My research is going well. The scope of the project has changed a bit. At first we thought the earthquake swarm was due to a magmatic injection but now we think it was caused by transform faulting near the spreading center. By graphing the magnitude of the earthquakes by the frequency of the magnitude I was able to find the slope of the line called the b value. The b value can help determine if the earthquake was due to a magmatic or tectonic process. From my calculated b value the swarm seems to be tectonic, supporting the transform fault hypothesis. The focal mechanism solutions (beach ball diagrams) also look like the largest earthquakes in the swarm were due to a transform faulting. It has been fun trying to discover what the swarm was caused by. Now I am looking at spectrograms of days during the swarm. I might be able to get some information from the frequency content of the earthquakes. I am also going to be measure the instrument response between land seismic stations and ocean bottom seismometers.
My weekends have been full of interesting adventures! I went to Portland and Mt. Hood a few weekends ago. The past two weekends I have been spending all my time at the beach in Newport. I have decided that I really want to move near the ocean. I love the Oregon coast. It is so rocky and green and cloudy. It is so beautiful. The town of Newport is a fun little town with cute shops, lots of beaches, and lighthouses. Last weekend my fellow land locked family came to Newport with me to enjoy the ocean. One of the interns for the Oregon State REUs taught my sister and I how to surf! I had so much fun fighting the waves. I hope I get to do it again. I was happy that I accomplished yet another one of my summer goals! I also got to see lots of wildlife. I saw octopus, seals, lots of ocean birds, whales, and tide pools.
I am getting ready for my research cruise! We leave on Saturday or Sunday. The purpose of the cruise is to drop ocean bottom seiesmometers off the coast of Oregon and Washington. I am getting excited and nervous for the cruise. I hope I do not get sea sick! I have never gotten sick before on boats... so hopefully I will be alright. I will have internet on the cruise which will be nice. I will definitely update my blog once I am on the ship!
Last week I was a busy bee trying to read as many papers I could on T phases and seismology on mid ocean ridges. It was really interesting. I love learning about new environments I am not familiar with. I finished my little Proposal about for my project this summer. It was extremely helpful and allowed me to get my thoughts in order. I am really ready to buckle down and keep working!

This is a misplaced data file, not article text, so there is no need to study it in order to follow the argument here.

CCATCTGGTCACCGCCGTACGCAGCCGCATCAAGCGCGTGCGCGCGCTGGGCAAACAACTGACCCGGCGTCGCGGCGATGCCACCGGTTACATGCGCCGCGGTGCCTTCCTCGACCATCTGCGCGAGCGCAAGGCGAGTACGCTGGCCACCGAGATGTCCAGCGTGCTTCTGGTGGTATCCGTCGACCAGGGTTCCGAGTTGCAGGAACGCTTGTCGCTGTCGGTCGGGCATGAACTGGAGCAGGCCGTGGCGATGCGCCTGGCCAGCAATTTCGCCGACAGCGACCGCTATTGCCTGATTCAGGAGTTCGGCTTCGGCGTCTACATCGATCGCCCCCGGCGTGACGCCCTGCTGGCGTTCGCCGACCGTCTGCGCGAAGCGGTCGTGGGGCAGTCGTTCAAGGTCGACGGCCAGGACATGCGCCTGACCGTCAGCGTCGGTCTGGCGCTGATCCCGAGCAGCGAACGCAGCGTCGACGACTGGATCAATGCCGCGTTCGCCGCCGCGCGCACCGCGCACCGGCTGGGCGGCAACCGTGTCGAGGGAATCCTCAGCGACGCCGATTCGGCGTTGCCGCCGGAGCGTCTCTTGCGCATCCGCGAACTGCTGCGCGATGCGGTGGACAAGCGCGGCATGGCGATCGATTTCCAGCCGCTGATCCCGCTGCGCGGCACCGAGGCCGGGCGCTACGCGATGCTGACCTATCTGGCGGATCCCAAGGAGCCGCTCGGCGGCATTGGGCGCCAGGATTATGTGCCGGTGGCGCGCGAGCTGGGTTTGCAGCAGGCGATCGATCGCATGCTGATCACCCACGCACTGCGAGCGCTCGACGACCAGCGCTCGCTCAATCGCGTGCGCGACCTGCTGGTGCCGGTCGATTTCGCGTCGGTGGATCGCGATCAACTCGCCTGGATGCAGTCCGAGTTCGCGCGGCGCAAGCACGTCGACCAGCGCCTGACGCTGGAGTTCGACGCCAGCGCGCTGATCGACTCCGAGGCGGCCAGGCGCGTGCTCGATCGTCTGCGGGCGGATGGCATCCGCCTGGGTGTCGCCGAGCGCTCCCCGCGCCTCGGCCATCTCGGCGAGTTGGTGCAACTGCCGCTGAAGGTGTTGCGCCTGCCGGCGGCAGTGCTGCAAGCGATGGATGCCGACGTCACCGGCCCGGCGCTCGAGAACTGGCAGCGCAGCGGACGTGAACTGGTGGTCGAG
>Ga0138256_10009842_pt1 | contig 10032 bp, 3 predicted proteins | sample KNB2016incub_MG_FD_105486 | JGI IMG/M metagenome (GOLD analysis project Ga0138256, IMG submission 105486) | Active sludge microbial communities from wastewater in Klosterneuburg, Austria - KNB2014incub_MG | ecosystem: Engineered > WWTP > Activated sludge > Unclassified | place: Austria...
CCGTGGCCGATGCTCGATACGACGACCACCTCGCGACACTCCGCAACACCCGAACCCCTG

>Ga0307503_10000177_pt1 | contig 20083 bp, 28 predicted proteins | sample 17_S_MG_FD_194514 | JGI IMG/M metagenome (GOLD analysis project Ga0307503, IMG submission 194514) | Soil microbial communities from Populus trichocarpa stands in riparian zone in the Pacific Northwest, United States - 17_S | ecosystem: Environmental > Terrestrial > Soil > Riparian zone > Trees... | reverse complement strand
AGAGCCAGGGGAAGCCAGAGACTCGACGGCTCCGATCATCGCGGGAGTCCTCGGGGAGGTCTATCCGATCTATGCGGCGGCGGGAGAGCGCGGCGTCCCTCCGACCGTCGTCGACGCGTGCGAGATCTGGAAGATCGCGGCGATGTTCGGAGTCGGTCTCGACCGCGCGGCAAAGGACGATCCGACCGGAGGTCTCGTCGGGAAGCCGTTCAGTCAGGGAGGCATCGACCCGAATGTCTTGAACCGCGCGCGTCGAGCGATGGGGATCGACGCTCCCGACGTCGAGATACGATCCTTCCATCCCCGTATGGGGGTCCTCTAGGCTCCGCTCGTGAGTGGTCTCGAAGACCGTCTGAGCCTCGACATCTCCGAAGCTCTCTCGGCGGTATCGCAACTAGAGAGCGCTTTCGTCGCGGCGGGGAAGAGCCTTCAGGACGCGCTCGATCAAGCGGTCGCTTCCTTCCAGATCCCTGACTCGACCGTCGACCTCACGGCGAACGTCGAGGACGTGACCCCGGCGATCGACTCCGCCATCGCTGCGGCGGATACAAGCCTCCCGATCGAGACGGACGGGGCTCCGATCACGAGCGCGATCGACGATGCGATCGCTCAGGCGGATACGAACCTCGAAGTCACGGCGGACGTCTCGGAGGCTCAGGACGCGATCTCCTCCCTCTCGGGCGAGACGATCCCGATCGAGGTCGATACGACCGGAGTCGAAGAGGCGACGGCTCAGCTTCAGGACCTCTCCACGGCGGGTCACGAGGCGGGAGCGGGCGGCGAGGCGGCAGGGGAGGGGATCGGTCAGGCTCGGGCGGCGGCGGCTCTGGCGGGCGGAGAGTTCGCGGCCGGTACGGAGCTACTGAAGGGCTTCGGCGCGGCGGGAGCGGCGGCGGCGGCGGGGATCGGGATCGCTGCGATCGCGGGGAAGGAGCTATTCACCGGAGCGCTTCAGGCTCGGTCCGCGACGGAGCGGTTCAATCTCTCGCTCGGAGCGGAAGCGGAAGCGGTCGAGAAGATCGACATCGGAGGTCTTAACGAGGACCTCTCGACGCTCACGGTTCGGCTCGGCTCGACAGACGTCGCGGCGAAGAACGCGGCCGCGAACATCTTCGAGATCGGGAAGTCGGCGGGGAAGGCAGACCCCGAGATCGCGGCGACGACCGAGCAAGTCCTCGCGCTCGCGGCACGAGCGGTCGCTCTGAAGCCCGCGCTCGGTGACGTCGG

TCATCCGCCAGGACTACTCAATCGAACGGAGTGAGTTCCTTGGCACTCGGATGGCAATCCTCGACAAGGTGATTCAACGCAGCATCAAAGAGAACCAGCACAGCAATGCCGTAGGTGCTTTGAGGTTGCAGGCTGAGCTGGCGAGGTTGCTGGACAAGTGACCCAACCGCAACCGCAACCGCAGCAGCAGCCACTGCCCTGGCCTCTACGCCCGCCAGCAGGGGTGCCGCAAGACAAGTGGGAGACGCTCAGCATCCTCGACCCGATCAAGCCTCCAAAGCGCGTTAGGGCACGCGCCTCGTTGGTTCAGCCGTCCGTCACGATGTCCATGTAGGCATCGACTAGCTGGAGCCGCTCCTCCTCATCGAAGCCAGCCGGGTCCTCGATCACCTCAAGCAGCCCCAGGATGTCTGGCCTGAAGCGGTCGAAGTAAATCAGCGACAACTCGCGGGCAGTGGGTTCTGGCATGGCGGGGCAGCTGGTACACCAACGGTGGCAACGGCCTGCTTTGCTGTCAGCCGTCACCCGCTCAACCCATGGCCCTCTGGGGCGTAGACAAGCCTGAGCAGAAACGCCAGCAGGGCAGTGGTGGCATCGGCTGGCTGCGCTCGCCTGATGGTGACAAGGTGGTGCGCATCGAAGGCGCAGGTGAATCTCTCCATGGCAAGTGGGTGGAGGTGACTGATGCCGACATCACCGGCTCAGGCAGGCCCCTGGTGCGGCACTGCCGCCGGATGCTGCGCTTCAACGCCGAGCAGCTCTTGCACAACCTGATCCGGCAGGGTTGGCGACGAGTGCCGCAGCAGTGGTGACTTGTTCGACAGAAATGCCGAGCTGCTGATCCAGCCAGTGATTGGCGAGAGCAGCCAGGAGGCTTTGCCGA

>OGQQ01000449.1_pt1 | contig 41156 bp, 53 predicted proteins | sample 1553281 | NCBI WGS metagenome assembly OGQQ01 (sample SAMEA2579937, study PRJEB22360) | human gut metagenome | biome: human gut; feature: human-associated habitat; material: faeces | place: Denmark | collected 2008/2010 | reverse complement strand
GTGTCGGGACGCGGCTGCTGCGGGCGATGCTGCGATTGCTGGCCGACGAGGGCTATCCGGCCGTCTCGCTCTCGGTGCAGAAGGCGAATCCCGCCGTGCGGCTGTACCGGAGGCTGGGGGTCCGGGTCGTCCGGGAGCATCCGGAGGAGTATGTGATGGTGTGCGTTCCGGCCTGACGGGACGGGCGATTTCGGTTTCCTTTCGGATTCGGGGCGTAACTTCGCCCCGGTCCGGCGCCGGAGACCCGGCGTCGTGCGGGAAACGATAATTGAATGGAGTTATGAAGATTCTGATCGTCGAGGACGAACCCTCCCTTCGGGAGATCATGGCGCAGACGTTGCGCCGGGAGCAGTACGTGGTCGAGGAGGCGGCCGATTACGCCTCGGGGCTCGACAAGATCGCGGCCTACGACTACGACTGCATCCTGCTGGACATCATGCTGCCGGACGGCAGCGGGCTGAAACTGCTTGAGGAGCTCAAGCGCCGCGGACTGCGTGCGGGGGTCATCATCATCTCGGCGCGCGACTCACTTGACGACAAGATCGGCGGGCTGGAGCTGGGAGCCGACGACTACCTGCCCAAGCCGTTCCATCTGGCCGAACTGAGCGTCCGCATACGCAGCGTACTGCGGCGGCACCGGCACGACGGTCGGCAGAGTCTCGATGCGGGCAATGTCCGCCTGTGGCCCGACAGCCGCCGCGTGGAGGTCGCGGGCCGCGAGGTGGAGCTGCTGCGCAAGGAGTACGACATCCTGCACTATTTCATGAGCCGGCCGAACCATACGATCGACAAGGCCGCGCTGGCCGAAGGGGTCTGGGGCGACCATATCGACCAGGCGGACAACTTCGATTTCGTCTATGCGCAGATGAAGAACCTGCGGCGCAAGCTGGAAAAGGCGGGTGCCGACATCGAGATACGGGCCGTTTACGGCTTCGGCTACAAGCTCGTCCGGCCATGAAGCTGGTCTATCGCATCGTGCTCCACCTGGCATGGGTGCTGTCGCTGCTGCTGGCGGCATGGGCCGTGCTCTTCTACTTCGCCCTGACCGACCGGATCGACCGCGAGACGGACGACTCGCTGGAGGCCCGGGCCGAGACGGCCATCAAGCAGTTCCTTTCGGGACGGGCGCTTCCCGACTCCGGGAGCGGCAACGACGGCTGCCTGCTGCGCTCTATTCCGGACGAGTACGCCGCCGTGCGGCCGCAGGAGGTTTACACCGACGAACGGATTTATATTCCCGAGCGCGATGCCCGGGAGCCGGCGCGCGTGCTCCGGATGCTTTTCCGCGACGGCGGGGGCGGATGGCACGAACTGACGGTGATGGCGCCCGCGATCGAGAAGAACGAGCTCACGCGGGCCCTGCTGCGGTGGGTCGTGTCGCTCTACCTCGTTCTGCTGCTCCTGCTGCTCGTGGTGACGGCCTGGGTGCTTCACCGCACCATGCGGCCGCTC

I made some progress with the data set I am working on. The swarm of earthquakes were recorded by other instruments in the area including the Navy's Sound Surveillance System (SOSUS) and the 2 ocean bottom seismometers plus the 6 temporary onshore seismometers that are part of EarthScope's FlexArray. I spent last week locating the August 2008 swarm with coordinates that SOSUS and ANSS gave. The locations for each array did not agree with one another. The strike was relatively the same, but the the locations were offset vertically and horizontally from one another. This could be for various reasons. The next step would be to plot the earthquakes recorded from the COLZA network using the algorithm that I mention in my last post. I have not had much time to go back and play with the parameters.
I also have to finish up looking at the peak to peak magnitudes for the August 2008 event and seeing if I can assign a magnitude to the smaller earthquakes. If all works well, I can gather a b-value then.
My adviser told me that there was another earthquake swarm in October of 2008. This was a much smaller event, but happened in the same region as the larger August 2008 swarm. As it says in my summer description, the August 2008 swarm had 75 earthquakes recorded by onshore seismometers with the largest being a 5.9. This is a large number of earthquakes for a mid ocean ridge. In comparison the October 2008 swarm only had 1 recorded earthquake with onshore seismometers.
If I can define a function to estimate magnitudes for small earthquake using the August 2008 swarm then I can apply it to the October 2008 swarm. It will be interesting to see how the two events compare.
This past weekend was AWESOME! I went on a camping trip with the other COAS REU students to check out the Cascades. I saw so many amazing volcanoes this weekend! It was so exciting!!! I got to see Newberry (Including the Obsidian Flow), The 3 Sisters, Mt. Jefferson, Mt Hood, Mt Bachelor, Lava Butte, lots of cinder cones, and many other amazing volcanic features. It was AMAZING! I am a volcano lover though so of course I loved it. The adviser for the COAS REU is a geologist so he was able to tell us about the geology of region.
Now back to work. I hope everyone has a good week!
Last week was a lot of fun. I meet all the other COAS REUers last week and I am having a great time getting to know them all! On wednesday we went to Newport to visit the Hatfield Marine Science center. It was so much fun! We got to go on a tour of the facilities and see all the research that is going on there. They had a cool aquarium with local fish and sea life there too. The best part was the Pacific Octopus. It was soooo beautiful… (but octopus are my favorite animal so I have a biased opinion). After that we went on a little hike on the coast. There were all these beautiful jointed basalt flows on the sandy beach. We climbed up to the top of them and it was a magnificent view! I am so in love with the rocky beaches of the west coast.